The SAHM – the Stay at Home Mum – no longer exists – if we listen to how SAHMs describe themselves. Apparently, the correct term is now ‘Just a Stay At Home Mum’ – JASAHM.
“Who, me? I’m just a stay-at-home mum,” you tell anyone who asks what you do with your time. But, girlfriends, I’ve gotta tell you that you’re not JASAHM – and the interpretation of what it means to be a SAHM needs to change.
I know from my friends that a SAHM questions her choice just as much as any mother who works for an income. We talk a lot about the pressure on working mums and what they juggle, but SAHMs know just as much as working mums that it’s a situation of damned if you do, damned even more if you don’t.
The working mum/SAHM debate does my head in. Motherhood is not a competition. A SAHM has made a choice for herself and her family, weighing a number of factors, just as a working mum has. It doesn’t mean one is a better mum than the other. There is no right and wrong beyond what is right and wrong for each woman.
In fact, far from motherhood being a competition, we bloody need each other.
Here’s why I love and need my SAHM mates:
You help me appease my mummy-guilt for my school absence:
As a full-time working mother, I’ve always relied on the mums who can be there when I can’t. You take photos at swimming carnival and send them to me. You’re on canteen duty and tell me about the hotdog my kid tries to buy daily. You go on the excursion in China Town and make sure he doesn’t eat anything he’s allergic to. Things like that help me feel involved without being there.
You give me balance.
You remind me of the good stuff in the world outside of work. The daily joys of family life. The domestic wins, that have nothing to do with KPIs. And sometimes, you remind of the reason why I work – just like I sometimes remind you of the reason why you don’t!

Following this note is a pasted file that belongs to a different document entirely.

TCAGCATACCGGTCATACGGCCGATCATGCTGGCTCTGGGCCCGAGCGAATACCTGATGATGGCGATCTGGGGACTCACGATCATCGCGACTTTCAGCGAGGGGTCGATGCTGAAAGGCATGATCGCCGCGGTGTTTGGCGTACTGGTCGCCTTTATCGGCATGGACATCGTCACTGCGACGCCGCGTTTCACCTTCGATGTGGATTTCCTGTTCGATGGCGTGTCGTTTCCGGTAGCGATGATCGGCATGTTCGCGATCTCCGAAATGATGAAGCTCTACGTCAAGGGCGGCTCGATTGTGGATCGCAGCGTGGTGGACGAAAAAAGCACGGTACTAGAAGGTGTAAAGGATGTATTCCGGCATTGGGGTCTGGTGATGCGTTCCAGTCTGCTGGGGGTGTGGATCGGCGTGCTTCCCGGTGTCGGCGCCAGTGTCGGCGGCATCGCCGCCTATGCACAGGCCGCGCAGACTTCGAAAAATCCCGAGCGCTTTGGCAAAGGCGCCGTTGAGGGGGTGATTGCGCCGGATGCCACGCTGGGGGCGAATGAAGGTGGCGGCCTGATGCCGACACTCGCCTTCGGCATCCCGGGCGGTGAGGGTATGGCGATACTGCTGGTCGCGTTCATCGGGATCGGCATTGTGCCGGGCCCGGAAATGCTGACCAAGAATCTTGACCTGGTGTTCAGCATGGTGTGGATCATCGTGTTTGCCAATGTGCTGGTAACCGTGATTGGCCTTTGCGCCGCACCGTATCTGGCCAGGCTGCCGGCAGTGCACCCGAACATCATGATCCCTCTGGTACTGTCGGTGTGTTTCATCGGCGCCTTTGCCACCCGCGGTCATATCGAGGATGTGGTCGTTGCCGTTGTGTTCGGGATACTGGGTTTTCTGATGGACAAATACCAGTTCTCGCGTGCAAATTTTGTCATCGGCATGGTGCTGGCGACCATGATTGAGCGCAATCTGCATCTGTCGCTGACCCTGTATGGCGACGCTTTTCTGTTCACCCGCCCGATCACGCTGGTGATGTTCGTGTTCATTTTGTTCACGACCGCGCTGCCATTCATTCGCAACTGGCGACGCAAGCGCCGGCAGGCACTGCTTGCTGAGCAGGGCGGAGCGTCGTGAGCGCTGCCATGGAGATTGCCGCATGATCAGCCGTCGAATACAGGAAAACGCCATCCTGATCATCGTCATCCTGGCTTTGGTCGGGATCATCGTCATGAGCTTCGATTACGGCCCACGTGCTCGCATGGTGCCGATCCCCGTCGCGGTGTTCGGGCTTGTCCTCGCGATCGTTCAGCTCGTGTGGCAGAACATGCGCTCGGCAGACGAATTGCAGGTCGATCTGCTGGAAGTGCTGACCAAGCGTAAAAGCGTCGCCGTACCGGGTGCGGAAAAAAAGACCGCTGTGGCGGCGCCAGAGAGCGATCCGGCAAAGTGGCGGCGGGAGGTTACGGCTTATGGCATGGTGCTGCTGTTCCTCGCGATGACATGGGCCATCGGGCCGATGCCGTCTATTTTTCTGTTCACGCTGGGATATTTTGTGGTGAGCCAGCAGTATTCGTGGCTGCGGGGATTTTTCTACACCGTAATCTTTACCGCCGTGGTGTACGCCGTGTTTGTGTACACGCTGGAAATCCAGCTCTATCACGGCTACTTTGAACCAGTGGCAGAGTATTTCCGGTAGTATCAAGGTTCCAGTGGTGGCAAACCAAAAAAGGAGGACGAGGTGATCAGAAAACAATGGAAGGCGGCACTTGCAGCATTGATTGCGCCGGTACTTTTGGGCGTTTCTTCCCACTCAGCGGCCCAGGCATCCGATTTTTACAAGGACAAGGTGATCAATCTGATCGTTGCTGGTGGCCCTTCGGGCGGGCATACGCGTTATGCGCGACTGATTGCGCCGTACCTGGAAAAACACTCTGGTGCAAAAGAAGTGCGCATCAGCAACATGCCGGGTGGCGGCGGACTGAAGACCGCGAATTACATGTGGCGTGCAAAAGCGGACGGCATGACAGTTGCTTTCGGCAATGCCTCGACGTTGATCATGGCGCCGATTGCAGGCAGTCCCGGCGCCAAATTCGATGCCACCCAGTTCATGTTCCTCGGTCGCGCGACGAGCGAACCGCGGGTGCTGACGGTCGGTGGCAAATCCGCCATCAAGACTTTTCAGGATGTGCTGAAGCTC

You love me even when I’m a hot mess.
Even when I’m late to the lunch I knew I would be late to – even though we made it near my work so I wouldn’t be late. You get that my juggle and struggle is just as real as yours.
style=”background: #F8F8F8; line-height: 0; margin-top: 40px; padding: 50.78703703703704% 0; text-align: center; width: 100%;”>
Four of these chicks are my SAHM mates #blessed #squadgoals
You keep my school sh*t together.
You remind me of events. “Cas clothes tomoz, gold $ donation,” is the text I regularly get. You know that the school sports jacket has changed this year because you actually read the email. You happily pick my son up when I’m running late. You make our school-life easier.
You do meaningful non-mom stuff with your time.
You’re involved with charities and raise funds for them, and it’s very impressive. You look after your ageing parents. You occasionally make time to look after yourself – which reminds me that I need to, too.
You keep me abreast of the issues that really matter.
You’re usually around school more than I am, so you give me the low-down on everything from when the teacher’s wife had her baby, to which parents were waiting for the headmaster outside his office that morning. You text me that the hot hockey coach has had a haircut. That vitally important stuff – it makes me feel less isolated. And, especially with that last one – admittedly a little excited.
LISTEN: You don’t always have to be friends with colleagues. Georgie Gardner says she doesn’t hang out with Karl after work, and we think that’s perfectly fine…
So in return, this is what I’m going to remind all my SAHM mates out there. Your husband who supports your family with his amazing career? He has that because of you. You enable him to concentrate on his career, so you’re part of that career. He couldn’t have his success without you. That’s why Annie Lennox said that behind every great man, there has to be a great woman. Except, she’s not actually behind him; she’s beside him.
And she’s beside me, too.
Love your guts, girlfriends.